Herschel and Jacque Stroud were destined to have an interest in mid-19th century history. They met on a blind date, on December 5, 1949, at the Eldridge Hotel in Lawrence KS, a place many feel is the most historic corner in all of Kansas (it keeps burning down). During the first three years of their marriage, Herschel and Jacque lived within walking distance of the Chicago Historical Society, which was full of Lincoln and Civil War relics.
Herschel was a doctor of optometry in the United States Air Force before he was a doctor of dental surgery. The eye clinic of Chicago College of Optometry was in the large carriage house of Robert Lincoln's home. The adjacent student dormitory was Robert Lincoln's mansion, all near Lincoln Park, Chicago.
The Stroud's interest in President Lincoln began when they had to memorize the Gettysburg Address in grade school in Peabody KS and Carthage MO. Fortunately, there were only 272 words to recite.
For the past thirty years, the Strouds have actively studied, experienced, and talked about life during the Civil War. They have lectured on Civil War medicine from coast to coast, touring five years on the associated clubs circuit, and appearing at museums, round tables, medical meetings, schools, and civic organizations. They have slept on the ground in cornfields, eaten hardtack with weevils, shared chiggers and ticks, and shed blood on some of the most famous Civil War battlefields in the nation.
Herschel and Jacque have presented papers on Civil War medicine nationally, including the Civil War Institute at Gettysburg College PA; the Society of Civil War Surgeons annual meetings in St. Louis, Chattanooga, and other cities; plus the National Museum of Civil War Medicine conferences in Frederick and Baltimore MD.
In 2004, Kansas Governor Kathleen Sebelius appointed Herschel as Kansas' liaison to the National Abraham Lincoln Bicentennial Commission (ALBC). Since then, the Strouds have attended ALBC national meetings at the Library of Congress in Washington DC, and Louisville KY, as well as other cities. They have visited every city and place where Abraham Lincoln once lived and all but one of the places where Mary Todd Lincoln lived.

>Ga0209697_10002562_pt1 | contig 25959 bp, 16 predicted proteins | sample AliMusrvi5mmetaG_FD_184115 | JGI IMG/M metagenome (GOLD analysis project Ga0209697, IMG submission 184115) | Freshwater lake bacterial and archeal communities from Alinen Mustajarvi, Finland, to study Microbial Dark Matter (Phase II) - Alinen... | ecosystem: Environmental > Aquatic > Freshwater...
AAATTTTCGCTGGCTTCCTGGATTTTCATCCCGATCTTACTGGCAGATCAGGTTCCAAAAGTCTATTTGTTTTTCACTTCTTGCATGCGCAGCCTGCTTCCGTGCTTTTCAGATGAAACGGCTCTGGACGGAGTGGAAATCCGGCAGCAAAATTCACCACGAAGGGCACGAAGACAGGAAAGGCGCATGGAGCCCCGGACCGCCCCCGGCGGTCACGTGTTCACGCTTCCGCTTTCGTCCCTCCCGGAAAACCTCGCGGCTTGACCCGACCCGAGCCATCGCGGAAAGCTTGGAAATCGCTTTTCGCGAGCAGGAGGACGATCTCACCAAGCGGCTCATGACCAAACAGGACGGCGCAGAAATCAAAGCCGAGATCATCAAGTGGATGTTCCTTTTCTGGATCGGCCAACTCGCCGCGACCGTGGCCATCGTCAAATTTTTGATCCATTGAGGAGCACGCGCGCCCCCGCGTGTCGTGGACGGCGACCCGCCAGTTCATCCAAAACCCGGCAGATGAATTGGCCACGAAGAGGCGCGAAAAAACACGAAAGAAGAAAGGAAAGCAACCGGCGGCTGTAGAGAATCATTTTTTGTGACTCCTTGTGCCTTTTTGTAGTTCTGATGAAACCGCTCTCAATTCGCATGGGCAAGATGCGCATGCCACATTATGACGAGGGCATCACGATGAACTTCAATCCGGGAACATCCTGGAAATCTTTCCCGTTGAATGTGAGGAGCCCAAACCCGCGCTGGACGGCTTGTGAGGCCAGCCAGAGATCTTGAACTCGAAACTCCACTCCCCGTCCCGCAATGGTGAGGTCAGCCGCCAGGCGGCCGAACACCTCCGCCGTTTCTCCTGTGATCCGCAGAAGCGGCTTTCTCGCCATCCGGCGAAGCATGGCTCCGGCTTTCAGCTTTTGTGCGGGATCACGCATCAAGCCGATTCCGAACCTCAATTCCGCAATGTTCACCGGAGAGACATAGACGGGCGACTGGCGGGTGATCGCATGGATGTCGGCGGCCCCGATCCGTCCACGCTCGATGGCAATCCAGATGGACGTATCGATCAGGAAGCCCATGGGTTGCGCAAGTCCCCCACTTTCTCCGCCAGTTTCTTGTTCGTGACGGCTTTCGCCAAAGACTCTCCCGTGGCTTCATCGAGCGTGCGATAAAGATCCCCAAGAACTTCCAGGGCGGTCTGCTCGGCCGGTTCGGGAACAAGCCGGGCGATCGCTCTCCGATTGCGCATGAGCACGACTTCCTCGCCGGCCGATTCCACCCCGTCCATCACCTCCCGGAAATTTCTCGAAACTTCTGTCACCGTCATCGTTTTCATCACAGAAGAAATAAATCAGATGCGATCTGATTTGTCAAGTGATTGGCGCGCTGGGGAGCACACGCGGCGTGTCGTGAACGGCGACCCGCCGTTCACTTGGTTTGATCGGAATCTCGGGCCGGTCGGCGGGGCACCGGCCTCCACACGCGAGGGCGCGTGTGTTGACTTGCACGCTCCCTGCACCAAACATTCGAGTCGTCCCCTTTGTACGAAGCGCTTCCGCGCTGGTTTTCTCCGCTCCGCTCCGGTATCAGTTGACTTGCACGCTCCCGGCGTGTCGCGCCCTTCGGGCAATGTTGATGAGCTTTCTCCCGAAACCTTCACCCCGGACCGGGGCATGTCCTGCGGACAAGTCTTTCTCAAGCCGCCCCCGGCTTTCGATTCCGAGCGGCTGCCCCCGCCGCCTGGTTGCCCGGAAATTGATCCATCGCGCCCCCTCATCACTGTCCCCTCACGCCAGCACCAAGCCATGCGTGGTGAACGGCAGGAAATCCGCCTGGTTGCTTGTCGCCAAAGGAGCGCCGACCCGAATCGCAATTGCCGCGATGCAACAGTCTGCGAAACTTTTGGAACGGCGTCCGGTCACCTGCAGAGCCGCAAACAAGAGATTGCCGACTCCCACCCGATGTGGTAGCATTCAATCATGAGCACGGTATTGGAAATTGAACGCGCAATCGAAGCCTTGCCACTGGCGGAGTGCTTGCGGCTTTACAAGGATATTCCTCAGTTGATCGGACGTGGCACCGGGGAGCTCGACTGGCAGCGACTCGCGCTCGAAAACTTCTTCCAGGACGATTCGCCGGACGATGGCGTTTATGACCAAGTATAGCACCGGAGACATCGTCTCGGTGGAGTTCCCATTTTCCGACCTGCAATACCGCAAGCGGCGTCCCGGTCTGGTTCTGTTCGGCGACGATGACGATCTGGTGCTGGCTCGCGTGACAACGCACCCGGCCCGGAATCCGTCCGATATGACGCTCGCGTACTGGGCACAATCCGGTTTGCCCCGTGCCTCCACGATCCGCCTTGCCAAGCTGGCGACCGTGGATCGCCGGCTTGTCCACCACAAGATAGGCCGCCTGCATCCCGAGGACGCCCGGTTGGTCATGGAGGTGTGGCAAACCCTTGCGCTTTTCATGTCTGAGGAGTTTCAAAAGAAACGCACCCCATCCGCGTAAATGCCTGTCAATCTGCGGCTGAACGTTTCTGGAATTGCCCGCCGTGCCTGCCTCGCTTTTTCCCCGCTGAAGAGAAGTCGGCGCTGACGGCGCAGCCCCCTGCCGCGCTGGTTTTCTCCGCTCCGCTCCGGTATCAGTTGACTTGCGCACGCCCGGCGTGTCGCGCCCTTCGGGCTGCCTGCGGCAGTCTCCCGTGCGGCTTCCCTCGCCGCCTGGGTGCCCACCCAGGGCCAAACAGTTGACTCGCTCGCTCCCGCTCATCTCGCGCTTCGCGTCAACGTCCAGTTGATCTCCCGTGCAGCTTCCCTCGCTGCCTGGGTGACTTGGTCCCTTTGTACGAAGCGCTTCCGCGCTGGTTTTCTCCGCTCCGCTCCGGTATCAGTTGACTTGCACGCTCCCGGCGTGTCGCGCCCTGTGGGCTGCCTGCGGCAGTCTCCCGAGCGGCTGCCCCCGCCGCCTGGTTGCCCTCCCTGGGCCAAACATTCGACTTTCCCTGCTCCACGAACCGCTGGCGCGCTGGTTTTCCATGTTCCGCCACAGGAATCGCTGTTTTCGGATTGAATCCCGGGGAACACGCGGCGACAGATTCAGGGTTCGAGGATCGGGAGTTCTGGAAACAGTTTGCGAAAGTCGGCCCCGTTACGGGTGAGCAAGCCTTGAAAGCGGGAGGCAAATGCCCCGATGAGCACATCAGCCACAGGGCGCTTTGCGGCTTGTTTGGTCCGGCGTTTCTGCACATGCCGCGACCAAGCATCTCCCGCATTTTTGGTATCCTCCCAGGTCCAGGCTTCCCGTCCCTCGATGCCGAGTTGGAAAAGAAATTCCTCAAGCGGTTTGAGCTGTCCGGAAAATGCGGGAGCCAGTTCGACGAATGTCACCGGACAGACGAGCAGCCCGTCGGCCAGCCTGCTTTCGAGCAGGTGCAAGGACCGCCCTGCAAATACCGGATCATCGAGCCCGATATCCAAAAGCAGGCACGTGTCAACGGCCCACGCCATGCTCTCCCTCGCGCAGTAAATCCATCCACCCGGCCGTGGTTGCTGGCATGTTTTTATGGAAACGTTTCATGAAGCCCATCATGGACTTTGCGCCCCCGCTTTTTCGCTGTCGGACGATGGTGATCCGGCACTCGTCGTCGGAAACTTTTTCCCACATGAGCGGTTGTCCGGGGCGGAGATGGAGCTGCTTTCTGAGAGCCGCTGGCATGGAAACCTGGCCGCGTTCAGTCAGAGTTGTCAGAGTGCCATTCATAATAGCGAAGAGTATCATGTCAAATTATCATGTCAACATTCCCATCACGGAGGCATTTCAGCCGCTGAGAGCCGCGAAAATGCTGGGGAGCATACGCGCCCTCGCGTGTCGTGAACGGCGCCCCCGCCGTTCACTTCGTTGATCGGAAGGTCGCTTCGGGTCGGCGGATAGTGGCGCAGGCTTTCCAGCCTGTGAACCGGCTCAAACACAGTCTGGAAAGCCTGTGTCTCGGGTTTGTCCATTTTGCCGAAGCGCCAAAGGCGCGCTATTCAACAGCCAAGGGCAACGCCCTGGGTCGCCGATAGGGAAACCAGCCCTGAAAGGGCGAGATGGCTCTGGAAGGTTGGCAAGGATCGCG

The Strouds have multiple personalities, mostly of dead people. In their presentations, each of them has a number of other wives and husbands. However, they all have the same faces. For this month's program, the Strouds are simply Jacque and Herschel.
Herschel and Jacque have been Civil War re-enactors and members of the Civil War Round Table of Kansas City since the early 1990s. It is a bi-sectional (or mixed) marriage. Herschel's great-grandfather in the Vandalia IL area made cabinetry for Lincoln when he was practicing law. His great-uncle rode with Grierson's Cavalry. Herschel's grandmother and her husband came to Kansas in the early 1880s in a covered wagon. They were true blue all the way.
Jacque, on the other hand, came from Confederate roots in Carthage MO. She was born in Kendrick House, the only home left standing at the end of the war. It is now a living history museum. Jacque's father had a gray Civil War uniform hanging in the closet. Yet, her parents admired and respected Abraham Lincoln, right alongside Robert E. Lee.
Jacque and Herschel Stroud in period dress at the Kansas State House.